Black Forest, Colorado

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Black Forest, Colorado
The Black Forest School
The Black Forest School
Location of the Black Forest CDP in El Paso County, Colorado.
Location of the Black Forest CDP in El Paso County, Colorado.
Black Forest is located in the United States
Black Forest
Black Forest
Location of the Black Forest CDP in the United States.
Coordinates: 39°03′39″N 104°40′31″W / 39.0608250°N 104.6752501°W / 39.0608250; -104.6752501 (Black Forest CDP, Colorado)Coordinates: 39°03′39″N 104°40′31″W / 39.0608250°N 104.6752501°W / 39.0608250; -104.6752501 (Black Forest CDP, Colorado)[1]
Country United States
State Colorado
CountyEl Paso County
Government
 • Typeunincorporated community
Area
 • Total100.698 sq mi (260.807 km2)
 • Land100.640 sq mi (260.657 km2)
 • Water0.058 sq mi (0.150 km2)
Elevation7,575 ft (2,309 m)
Population
 (2010)
 • Total13,116
 • Density130/sq mi (50/km2)
Time zoneUTC-7 (MST)
 • Summer (DST)UTC-6 (MDT)
ZIP Code[3]
Colorado Springs 80908 and Elbert 80106
Area code(s)719
GNIS feature[2]Black Forest CDP

Black Forest is an unincorporated community and a census-designated place (CDP) located in northern El Paso County, Colorado, United States. The population of the Black Forest CDP was 13,116 at the United States Census 2010.[4] El Paso County governs the unincorporated community. Both the Colorado Springs post office (Zip Code 80908) and the Elbert post office (Zip Code 80106) serve the area.[3]

The Black Forest is named for dense stand of Ponderosa Pine in the area. In 2006, residents voted against a proposal to incorporate as a city.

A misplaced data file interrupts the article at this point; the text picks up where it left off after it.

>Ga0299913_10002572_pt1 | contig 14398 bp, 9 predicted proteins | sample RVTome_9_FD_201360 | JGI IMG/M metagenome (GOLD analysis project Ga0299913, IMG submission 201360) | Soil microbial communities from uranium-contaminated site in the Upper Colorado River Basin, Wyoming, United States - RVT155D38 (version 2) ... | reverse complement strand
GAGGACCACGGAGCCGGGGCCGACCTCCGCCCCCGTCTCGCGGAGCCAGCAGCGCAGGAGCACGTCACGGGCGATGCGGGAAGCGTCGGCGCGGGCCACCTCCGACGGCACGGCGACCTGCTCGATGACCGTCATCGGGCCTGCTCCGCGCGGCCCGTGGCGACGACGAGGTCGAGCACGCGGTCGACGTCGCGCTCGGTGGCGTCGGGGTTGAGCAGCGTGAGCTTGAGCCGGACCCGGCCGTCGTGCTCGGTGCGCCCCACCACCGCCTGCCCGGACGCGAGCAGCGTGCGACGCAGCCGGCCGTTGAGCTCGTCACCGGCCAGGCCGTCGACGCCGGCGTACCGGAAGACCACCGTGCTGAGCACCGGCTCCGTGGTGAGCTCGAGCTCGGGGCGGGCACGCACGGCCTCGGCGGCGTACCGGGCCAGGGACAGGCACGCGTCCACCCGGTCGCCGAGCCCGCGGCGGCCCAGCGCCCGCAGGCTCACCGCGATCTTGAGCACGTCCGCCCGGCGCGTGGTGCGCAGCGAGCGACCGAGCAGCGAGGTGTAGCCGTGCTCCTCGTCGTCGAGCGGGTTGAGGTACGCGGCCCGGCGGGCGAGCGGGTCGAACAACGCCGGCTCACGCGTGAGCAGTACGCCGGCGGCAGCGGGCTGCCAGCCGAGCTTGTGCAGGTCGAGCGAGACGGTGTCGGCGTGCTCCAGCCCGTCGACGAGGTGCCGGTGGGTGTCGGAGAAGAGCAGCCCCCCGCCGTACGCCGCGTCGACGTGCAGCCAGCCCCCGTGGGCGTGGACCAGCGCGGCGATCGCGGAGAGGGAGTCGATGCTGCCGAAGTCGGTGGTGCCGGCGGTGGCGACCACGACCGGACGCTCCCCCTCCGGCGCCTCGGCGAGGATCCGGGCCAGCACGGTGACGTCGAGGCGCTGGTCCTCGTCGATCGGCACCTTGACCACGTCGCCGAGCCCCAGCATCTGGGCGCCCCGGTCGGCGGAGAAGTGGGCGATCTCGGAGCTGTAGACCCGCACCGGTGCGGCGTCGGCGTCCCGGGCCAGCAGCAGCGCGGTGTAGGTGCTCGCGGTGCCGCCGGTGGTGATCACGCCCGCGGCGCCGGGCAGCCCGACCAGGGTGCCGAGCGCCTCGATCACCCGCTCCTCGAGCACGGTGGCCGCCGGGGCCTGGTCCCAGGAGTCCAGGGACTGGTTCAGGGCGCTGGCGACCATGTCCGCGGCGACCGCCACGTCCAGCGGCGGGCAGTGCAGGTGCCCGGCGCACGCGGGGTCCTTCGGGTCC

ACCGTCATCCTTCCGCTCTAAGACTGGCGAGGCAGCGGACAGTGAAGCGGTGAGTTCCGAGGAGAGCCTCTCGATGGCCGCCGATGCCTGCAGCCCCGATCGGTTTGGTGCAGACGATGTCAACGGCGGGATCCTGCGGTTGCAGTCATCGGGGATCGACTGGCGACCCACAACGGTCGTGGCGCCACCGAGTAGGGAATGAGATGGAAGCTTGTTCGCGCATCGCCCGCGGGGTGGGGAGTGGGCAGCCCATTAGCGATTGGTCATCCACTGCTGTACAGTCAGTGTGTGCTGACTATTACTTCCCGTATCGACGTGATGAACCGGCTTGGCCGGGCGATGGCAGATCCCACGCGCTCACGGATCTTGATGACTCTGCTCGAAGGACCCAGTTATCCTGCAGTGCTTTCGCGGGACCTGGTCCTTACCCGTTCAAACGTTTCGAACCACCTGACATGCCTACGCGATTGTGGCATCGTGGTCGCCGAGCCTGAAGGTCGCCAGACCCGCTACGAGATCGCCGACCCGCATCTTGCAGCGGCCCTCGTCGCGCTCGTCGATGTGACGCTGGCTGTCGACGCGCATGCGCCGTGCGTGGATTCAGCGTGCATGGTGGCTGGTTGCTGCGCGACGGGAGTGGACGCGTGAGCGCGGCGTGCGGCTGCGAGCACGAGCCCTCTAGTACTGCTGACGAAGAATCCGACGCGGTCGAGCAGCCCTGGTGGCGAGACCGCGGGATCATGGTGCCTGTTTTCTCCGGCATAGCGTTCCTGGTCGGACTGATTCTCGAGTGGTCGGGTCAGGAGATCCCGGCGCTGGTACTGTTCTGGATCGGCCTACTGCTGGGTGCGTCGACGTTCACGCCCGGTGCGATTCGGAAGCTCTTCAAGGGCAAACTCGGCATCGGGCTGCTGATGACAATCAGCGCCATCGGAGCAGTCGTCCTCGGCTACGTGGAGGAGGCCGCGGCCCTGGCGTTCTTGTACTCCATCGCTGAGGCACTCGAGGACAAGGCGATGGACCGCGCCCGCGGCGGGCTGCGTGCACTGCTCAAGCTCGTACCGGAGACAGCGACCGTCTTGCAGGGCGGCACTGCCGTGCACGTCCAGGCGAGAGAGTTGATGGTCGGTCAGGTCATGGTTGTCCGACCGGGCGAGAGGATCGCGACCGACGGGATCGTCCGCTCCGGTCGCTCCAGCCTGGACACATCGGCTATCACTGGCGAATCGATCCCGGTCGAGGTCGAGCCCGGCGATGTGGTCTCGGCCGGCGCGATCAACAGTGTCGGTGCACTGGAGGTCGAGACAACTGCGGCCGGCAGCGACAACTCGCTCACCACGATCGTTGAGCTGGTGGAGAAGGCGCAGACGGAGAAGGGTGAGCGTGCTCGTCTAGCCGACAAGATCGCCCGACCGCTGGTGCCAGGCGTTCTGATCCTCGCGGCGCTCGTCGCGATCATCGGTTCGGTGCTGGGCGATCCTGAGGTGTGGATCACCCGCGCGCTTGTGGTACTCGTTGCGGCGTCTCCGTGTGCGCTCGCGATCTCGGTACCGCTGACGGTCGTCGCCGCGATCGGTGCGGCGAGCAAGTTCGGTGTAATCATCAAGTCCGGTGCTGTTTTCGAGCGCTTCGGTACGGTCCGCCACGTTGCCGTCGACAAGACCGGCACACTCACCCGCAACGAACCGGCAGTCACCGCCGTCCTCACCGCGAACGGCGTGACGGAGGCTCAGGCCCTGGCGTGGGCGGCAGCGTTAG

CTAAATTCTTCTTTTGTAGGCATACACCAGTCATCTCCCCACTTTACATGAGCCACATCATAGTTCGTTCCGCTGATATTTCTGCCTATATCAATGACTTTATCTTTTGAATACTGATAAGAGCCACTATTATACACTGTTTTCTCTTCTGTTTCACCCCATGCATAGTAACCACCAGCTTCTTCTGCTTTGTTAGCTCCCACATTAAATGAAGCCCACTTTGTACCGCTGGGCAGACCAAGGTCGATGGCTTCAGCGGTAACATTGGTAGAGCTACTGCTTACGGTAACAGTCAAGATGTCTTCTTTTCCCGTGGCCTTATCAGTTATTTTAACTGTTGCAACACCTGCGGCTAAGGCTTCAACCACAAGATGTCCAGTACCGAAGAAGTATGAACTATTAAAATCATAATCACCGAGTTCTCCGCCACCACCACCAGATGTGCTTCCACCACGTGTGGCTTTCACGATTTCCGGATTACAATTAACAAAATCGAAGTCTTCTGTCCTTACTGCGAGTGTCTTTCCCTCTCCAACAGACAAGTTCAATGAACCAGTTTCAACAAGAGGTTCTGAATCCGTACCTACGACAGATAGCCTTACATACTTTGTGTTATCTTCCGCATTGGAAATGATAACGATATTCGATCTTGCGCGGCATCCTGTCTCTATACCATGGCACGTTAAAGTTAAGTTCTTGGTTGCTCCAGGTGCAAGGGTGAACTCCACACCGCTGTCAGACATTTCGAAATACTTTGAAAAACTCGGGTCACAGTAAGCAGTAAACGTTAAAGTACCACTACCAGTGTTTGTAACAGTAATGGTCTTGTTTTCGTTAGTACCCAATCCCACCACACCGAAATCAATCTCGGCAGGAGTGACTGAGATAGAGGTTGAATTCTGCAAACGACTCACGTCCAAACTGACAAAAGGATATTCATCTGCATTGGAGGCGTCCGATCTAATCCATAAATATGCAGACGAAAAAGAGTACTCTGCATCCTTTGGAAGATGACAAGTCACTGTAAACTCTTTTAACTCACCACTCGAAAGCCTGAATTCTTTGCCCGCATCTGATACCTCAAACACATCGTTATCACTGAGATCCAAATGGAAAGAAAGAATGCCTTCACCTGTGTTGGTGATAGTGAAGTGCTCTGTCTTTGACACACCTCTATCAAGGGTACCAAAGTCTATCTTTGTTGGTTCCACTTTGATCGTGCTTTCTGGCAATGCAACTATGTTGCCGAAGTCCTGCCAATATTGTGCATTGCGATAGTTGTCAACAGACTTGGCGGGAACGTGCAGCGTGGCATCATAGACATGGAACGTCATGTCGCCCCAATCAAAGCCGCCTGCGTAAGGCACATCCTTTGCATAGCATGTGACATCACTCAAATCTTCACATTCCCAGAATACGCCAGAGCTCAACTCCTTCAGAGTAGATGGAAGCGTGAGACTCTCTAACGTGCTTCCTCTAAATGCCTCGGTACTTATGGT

History[edit]

The history of the Black Forest area is closely paralleled by that of a larger area traditionally known as the "Pineries". The area originally extended from Divide, Colorado (now known as the town of Monument, Colorado), through the present planning area and east along the Platte-Arkansas Divide to a point where the Ponderosa Pines thinned out. Altogether the Pineries encompassed a 1,000 square mile area. Although the origin of the name is not clear, that portion of the Pineries north of Colorado Springs became known as the "Black Forest" by around the turn of the century.[5]

Arrowheads and charcoal pits provide evidence that the planning area was occupied by Native Americans at least 800 years ago. The first known inhabitants were the Ute and Comanche Indians. The dense Ponderosa Pines provided them with protection, fuel, and timber for lodgepoles. These tribes were displaced by the Kiowas around 1800. Almost 40 years later, the Arapahoe and Cheyenne tribes joined forces to drive out the Kiowas and become the last Native Americans to inhabit the area.

When American pioneers began to settle the region in the late 1850s the Black Forest became an important center of activity, primarily as a source of scarce timber. The first of what would be several dozen sawmills was constructed in 1860. General Palmer was the first major landowner of Black Forest when he established the Colorado Pinery Trust in 1870; he purchased 43,000 acres. Lumber and mine props were supplied to build Colorado Springs and Denver. An 1880 article from the Colorado Springs Gazette stated that for years nearly every foot of timber used in Denver was hauled from the Pineries. Logging in the Pineries reached its height in the summer of 1870 when over 700 teamsters and 1,000 lumberjacks and tie hacks were employed, mostly for railway work. More than one billion board feet of lumber were removed to provide ties for the Kansas Pacific, Denver and Rio Grande and New Orleans Railroads.

Although lumbering continued sporadically through the 1950s, farming and ranching had become the dominant activities by the 1880s. A wide variety of crops were raised, including cattle, sheep, alfalfa, wheat, corn, hay and beans. Potatoes, however, were the agricultural product for which the Black Forest area became most renowned. Agricultural productivity was subject to boom and bust cycles with crops often ruined by drought, floods, hail, blizzards, or grasshoppers. The drought of the 1920s and the Depression of the 1930s combined to eliminate most types of agriculture in the planning area. By the 1920s the area was mostly consolidated into large ranches. Some of these remain today.